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C++ Signals

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C++ Signals

2020-02-15

While working on one of my current hobby projects I needed to broadcast a state
change to more than just one observer. I was quick to add my rather trustedEventEmitter. But I did hesitate, because something about the EventEmitter
always bothered me.

The problem with EventEmitter is that, although EventEmitter is type safe, the
type safety can only be asserted during runtime. A bit like JavaScript, where
it comes from, assigning wrong typed handlers will throw an exception when the
caller is actually called.

enum
{
FOO_EVENT
};
EventEmitter emitter;
emitter.on(FOO_EVENT, [] (int c) {
// do something
});
long change_value = 42;
emitter.emit(FOO_EVENT, change_value); // exception

This was always annoying, since there are so many different types that are
effectively the same, but the compiler really things are different. For example,
the types size_t, int and long can be the same type, and yet the compiler thinks
they are not.

The API of EventEmitter becomes event more frustrating, since modern compilers
allows for auto in almost all contexts. But since the context of the on function
is a template that cleverly derives it’s arguments from the function arguments.
You must either explicitly state your types in the function or as template
arguments to the on function.

EventEmitter emitter;
emitter.on(FOO_EVENT, [] (int c) {
// do something
});
emitter.on<int>(FOO_EVENT, [] (auto c) {
// do something
});
// this does not compile
emitter.on(FOO_EVENT, [] (auto c) {
// do something
});

So I looked at signals again. Well there is the venerable sigc++
, boost::signal
and lsignal
to name a few that I know about and looked at.
What all these libraries have in common is, they are HUGE for the simple task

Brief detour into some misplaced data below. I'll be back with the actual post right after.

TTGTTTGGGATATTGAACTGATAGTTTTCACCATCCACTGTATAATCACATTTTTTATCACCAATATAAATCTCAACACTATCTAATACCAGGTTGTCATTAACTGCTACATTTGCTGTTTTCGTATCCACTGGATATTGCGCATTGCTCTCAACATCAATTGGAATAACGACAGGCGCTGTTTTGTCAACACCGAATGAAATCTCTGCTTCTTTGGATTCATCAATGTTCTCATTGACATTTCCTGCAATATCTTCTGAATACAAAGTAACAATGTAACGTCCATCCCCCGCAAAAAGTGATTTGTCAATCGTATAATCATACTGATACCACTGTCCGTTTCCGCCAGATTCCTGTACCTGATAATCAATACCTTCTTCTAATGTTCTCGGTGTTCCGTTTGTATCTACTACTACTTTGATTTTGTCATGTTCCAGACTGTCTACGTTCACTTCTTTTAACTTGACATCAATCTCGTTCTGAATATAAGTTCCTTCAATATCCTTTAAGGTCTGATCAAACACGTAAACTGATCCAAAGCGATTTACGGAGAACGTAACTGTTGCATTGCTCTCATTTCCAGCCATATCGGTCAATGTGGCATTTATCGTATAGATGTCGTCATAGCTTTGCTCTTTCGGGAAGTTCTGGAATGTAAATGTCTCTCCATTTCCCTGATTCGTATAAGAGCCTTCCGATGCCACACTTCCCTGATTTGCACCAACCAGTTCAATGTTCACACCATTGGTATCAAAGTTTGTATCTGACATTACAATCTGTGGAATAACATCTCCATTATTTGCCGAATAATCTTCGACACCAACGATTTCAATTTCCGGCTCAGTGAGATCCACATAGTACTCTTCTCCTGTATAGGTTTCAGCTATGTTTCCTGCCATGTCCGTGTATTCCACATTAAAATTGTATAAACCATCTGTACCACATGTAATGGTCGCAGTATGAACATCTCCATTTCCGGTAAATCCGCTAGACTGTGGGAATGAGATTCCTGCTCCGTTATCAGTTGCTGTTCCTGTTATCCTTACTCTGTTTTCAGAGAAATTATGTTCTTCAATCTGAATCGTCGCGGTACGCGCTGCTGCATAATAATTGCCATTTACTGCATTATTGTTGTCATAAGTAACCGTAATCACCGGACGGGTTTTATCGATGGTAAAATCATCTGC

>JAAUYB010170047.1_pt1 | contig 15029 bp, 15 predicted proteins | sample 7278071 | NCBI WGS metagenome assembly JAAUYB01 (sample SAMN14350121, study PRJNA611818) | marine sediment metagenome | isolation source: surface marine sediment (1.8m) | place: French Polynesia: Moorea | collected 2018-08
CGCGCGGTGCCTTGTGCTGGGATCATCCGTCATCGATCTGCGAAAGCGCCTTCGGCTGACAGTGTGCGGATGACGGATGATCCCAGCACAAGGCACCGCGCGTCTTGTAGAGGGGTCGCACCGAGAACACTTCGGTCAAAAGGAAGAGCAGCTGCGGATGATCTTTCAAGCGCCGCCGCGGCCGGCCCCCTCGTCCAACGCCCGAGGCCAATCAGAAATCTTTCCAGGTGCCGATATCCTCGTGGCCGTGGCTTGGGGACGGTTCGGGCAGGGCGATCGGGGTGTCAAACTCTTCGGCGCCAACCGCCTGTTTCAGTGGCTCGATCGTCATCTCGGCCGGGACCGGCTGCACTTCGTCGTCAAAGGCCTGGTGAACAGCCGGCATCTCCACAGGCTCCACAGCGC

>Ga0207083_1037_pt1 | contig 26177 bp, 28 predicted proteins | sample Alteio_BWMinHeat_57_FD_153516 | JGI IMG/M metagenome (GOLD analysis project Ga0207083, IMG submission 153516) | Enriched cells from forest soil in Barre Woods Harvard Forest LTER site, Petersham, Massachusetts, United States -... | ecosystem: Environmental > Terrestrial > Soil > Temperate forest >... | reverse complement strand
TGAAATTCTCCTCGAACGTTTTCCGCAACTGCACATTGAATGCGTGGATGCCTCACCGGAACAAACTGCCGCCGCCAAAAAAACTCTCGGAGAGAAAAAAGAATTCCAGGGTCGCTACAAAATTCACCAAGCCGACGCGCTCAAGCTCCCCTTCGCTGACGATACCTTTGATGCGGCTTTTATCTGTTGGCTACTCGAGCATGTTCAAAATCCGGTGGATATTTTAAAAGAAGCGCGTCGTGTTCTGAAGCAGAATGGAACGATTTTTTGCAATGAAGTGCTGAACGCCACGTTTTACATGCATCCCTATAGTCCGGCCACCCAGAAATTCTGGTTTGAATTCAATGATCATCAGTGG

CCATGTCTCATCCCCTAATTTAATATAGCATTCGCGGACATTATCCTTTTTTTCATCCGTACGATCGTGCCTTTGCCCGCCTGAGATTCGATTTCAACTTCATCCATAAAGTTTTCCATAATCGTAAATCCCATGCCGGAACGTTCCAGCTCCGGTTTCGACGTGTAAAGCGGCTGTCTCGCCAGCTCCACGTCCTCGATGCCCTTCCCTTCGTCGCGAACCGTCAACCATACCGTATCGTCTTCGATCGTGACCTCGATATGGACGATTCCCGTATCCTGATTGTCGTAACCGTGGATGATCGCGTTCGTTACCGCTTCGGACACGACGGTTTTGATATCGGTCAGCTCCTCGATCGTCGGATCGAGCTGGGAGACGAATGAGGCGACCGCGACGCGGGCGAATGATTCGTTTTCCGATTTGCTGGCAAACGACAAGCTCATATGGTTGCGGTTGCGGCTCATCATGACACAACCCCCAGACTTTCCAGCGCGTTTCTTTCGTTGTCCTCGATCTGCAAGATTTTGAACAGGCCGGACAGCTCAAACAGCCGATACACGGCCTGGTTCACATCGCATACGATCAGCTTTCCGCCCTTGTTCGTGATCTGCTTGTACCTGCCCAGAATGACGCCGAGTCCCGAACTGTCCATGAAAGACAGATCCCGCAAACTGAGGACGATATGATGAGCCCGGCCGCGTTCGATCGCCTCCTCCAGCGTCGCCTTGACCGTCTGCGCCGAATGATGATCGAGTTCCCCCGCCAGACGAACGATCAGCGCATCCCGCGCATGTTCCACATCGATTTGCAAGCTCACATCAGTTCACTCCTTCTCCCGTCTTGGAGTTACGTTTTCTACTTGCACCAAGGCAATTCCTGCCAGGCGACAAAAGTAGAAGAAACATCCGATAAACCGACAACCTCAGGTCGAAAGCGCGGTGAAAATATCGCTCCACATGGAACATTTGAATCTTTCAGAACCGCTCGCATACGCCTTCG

of event multiplexing. Now, to some extent this is because they are carrying the
baggage of needing to support C++98 and that where quite dark times. But to some
extent allot of code is dedicated to solve the rather tricky issue of observer
dereregistration.

The problem boils down to the following, if the signal outlives it’s observer
and is triggered, it will crash. To this end a number of mechanics where
invented to implement automatic deregistration.

For example the sigc::trackable
implements a base class that will notify any
signal it was registered to and break the connection. This obviously requires
a large number of lists of back pointers and some clever registration logic.

After some consideration I looked at most of my usage patterns and they fall
into two categories, either the signal emitter and the observer are destroyed
virtually at the same time or the deregistration needs to be synced on something
that is not the object’s destruction.

And like always, when it’s my hobby project and there are not good alternatives,
I write my own: rsig

The basic usage is like all other signal libraries:

rsig::signal<unsigned int, unsigned int> processing_signal;
processing_signal.connect([&] (auto done, auto total) {